Now let's configure the network settings. By default, the Raspberry Pi automatically gets an IP address via DHCP.

It also has zeroconf/bonjour installed which will announce the Raspberry Pi on the local network to make it available as http://raspberrypi.local370. If zeroconf is not installed, you can install it with

sudo apt-get install avahi-daemon Under advanced settings in raspi-config, you can change the hostname. The zeroconf address is http://hostname.local77 and raspberrypi is the default hostname. So if you do not change the hostname, the address is http://raspberrypi.local370

If you do not which to use ZeroConf, it is recommended to give your Raspberry Pi a static IP address. This step is optional. You can skip to SSH if you want to keep the automatically assigned address.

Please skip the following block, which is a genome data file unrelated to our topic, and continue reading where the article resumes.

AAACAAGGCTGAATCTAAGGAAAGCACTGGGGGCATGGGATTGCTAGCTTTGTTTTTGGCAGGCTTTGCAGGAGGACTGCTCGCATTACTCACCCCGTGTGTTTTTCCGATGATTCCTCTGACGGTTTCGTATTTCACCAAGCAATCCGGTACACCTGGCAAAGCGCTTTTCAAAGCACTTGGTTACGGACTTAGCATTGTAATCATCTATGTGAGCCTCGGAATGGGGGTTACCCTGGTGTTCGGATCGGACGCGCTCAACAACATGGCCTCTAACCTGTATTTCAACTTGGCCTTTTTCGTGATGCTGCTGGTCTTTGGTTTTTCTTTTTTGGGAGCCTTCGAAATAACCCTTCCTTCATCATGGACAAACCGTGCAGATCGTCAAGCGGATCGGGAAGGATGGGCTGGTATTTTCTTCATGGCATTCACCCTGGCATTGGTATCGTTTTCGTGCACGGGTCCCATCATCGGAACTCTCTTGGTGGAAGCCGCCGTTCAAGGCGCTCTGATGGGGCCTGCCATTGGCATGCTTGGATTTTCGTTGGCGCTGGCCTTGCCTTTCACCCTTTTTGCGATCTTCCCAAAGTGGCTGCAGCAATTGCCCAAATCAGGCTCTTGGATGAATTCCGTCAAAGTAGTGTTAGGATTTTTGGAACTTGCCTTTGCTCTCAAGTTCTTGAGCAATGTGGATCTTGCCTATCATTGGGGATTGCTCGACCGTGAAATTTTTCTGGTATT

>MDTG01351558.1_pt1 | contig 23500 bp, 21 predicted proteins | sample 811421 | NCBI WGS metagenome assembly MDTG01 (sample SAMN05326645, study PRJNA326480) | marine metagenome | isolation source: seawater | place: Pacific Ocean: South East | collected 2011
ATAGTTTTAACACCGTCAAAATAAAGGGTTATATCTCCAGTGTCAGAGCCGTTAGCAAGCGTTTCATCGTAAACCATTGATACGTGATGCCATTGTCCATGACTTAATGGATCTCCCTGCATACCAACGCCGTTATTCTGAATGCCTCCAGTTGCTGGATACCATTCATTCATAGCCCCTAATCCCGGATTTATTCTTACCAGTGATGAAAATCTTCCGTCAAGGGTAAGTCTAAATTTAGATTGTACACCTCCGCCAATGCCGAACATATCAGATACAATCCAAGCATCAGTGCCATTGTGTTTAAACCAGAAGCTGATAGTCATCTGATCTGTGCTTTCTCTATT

To set up a static address run:

'sudo nano /etc/network/interfaces'

My /etc/network/interfaces file looks like this:

auto lo
iface lo inet loopback
iface eth0 inet dhcp
allow-hotplug wlan0
auto wlan0
iface wlan0 inet static
  address 192.168.0.6
  netmask 255.255.255.0
  gateway 192.168.0.1
  dns-nameservers 8.8.8.8
  wpa-ssid "YOUR_SSID"
  wpa-psk "YOUR_PASSPHRASE"

It is recommended to pick a static Ip address that is outside of your router’s DHCP range. (usually .100-.200) The right IP addresses depend on your home network setup. I have used Google's public DNS server. Exit nano with CTRL-X and say YES to saving changes.

Finally, you will need to restart the networking service for these changes to occur:

'sudo service networking stop'

'sudo service networking start'

Check that you now have network connectivity by pinging google:

'ping google.com' Exit with CTRL-C.

Now that you have network, we can do the rest of the setup over SSH, so you can easily copy/paste commands.